Charlie Munger: How to Invest During a Recession

“If we want to light the way to another period of a very strong labor market, we have got to get inflation behind us. I wish there were a painless way to do that. There isn’t.” —Jerome Powell

“We certainly haven’t given up the idea that we can have a relatively modest increase in unemployment. Nonetheless, we need to complete this task.” — Jerome Powell (September 2022)[2]

Coming out of the pandemic, [mortgage] Rates were very low, people wanted to buy houses, they wanted to get out of the cities and buy houses in the suburbs because of COVID. So you really had a housing bubble, you had housing prices going up [at] very unsustainable levels and overheating and that kind of thing. So, now the housing market will go through the other side of that and hopefully come out in a better place between supply and demand.” —Jerome Powell [3]

“While higher interest rates, slower growth, and softer labor market conditions will bring down inflation, they will also bring some pain to households and businesses,” he said at Jackson Hole in August 2022. “These are the unfortunate costs of reducing inflation. But a failure to restore price stability would mean far greater pain.” —Jerome Powell [4]

The US did have two back to back negative quarterly GDP results in 2022 before rebounding for a positive GDP due primarily to the high price received from energy exports. Whether experts or the government will agree that we had a recession or are in one now their is a very high probability that the US will see a recession in 2023 based on many factors.

High interest rates, high bond yields, high inflation, increasing lay offs, and decreasing corporate sales and profits all lead to a recession. Less discretionary spending money for consumers creates a chain reaction in the economy decreasing the velocity of money into discretionary spending channels as it’s depleted into the first level of consumer needs such as energy bills, food, and rent or mortgages. Corporate profit margins are also depleted by high labor costs, wholesale costs of goods, materials, and energy bills leaving little money for capital expenditure for upgrading equipment and facilities along with company growth.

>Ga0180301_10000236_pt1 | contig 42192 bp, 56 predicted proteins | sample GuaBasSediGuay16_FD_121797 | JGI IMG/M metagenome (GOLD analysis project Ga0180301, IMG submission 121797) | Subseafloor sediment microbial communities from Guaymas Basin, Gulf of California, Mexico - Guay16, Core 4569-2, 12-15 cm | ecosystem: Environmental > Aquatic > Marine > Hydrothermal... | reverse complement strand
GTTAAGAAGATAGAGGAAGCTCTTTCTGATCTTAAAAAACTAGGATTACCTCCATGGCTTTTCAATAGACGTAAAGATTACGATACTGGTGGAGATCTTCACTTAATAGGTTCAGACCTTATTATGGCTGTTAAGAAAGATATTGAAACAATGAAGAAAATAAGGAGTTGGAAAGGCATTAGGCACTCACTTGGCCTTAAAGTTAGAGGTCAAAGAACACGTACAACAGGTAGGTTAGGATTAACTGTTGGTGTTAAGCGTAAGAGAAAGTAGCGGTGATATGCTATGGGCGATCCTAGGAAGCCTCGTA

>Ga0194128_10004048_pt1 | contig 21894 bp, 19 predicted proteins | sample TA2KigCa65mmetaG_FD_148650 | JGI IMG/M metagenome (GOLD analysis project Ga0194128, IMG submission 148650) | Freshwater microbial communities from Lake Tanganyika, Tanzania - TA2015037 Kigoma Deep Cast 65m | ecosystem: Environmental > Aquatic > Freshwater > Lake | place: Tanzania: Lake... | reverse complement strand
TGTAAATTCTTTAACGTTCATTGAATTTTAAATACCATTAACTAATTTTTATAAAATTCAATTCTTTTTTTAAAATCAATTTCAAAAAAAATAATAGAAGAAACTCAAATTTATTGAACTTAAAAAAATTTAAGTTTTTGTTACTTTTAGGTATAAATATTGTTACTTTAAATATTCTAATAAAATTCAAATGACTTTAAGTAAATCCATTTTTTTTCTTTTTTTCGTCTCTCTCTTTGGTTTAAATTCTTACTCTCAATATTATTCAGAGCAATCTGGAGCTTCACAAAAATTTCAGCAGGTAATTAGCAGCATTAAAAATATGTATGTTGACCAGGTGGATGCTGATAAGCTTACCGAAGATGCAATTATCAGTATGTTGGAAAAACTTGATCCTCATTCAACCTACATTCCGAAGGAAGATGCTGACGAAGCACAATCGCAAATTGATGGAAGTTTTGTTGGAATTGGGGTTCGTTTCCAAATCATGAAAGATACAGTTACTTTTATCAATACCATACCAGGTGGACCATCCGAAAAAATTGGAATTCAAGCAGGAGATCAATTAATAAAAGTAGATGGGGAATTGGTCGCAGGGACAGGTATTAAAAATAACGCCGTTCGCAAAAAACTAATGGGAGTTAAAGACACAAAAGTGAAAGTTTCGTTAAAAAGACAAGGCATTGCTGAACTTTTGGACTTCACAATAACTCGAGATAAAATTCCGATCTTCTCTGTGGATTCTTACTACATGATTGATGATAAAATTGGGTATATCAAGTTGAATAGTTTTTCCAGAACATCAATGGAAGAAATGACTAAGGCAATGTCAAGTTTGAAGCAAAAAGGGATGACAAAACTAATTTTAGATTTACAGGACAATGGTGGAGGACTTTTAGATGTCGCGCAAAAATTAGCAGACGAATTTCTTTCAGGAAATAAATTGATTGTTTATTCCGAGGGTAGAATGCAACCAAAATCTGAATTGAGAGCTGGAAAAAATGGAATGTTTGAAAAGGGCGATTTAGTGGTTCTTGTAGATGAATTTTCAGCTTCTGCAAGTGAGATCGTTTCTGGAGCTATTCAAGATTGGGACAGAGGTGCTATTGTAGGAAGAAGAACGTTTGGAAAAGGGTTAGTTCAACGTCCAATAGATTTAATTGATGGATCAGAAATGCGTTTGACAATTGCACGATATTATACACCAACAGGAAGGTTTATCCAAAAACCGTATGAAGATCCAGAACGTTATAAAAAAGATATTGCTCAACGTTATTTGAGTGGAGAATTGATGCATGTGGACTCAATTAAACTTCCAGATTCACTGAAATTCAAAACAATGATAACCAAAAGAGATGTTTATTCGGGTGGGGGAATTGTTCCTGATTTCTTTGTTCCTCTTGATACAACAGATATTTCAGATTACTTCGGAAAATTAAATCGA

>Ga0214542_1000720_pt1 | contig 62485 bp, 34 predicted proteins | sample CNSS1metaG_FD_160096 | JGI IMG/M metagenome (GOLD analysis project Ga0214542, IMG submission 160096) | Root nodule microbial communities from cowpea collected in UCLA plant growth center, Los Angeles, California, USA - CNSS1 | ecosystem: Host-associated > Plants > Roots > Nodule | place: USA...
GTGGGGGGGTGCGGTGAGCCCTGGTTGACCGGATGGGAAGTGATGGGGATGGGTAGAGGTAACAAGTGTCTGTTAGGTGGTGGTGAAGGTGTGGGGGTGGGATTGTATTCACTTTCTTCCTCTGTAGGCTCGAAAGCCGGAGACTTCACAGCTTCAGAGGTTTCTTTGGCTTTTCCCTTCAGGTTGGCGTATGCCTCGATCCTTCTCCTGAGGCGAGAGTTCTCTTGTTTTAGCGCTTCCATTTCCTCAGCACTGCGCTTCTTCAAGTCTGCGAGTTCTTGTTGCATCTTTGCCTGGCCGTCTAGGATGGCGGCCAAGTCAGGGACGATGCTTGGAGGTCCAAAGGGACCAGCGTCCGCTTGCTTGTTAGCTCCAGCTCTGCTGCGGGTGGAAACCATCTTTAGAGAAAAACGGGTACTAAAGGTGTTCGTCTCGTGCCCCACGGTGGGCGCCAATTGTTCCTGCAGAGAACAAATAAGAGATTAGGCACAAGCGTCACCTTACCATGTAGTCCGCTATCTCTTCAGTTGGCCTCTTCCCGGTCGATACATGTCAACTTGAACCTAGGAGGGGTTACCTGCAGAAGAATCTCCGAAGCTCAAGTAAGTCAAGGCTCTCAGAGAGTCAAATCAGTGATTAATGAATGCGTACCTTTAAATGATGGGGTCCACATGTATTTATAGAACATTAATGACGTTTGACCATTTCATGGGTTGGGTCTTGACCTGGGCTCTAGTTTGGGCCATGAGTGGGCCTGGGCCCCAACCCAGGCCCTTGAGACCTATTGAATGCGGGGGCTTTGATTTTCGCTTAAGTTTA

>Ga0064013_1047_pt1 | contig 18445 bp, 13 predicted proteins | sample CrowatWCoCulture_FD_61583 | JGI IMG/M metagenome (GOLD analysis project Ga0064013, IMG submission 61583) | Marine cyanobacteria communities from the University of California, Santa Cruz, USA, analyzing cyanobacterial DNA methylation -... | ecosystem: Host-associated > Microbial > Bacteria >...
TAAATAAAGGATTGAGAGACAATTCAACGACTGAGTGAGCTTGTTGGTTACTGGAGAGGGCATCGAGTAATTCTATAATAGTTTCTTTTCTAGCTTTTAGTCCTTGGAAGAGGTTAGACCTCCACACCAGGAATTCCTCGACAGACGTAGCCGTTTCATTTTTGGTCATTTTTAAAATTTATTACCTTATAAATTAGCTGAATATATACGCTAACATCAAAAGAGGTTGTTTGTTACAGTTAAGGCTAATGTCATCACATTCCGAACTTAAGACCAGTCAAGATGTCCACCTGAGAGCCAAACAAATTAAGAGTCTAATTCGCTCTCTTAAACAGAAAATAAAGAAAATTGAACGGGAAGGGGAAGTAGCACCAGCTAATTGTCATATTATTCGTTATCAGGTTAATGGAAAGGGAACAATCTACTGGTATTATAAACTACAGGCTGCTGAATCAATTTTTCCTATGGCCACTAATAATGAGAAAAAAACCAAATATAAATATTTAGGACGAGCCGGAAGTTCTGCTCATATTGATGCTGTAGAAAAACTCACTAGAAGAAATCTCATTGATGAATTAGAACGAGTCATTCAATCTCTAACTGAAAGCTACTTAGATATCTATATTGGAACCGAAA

These are all heavy factors weighing on the economy that present us with a high probability of a recession along with the past GDP and job data presenting us with the same high probability.

This high probability recession will likely be occurring while the effects of inflation are still going on, so how people invest needs to take an inflationary environment into account as well.

CNBC interviewer: “How will this all play out and what’s the best advice you have for individual investors to optimally deal with the negative impact of inflation other than owning quality equities?”

Charlie Munger’s response: “It may be that you have to choose the least bad of a bunch of options that frequently happens in human decision-making. The Mungers have Berkshire stock Costco stock Chinese stocks a little bit of Daily Journal stock and a bunch of apartment houses. Do I think that’s perfect? No. Do I think it’s okay? Yes. The great lesson from the Mungers is that you don’t need all this damn diversification. You’re lucky if you’ve got four good assets. If you’re trying to do better than average you’re lucky if you have four things to buy. To ask for 20 is really asking for egg in your beer, Very few people can have enough brains to get 20 good investments.”

Munger’s advice is to concentrate your capital into just a few of your very best investment ideas. He doesn’t wait for macroeconomic conditions to reallocate his capital, he builds his investments with everything in mind to start with. His small portfolio is already optimized for inflation, recession, and a good economy as well.

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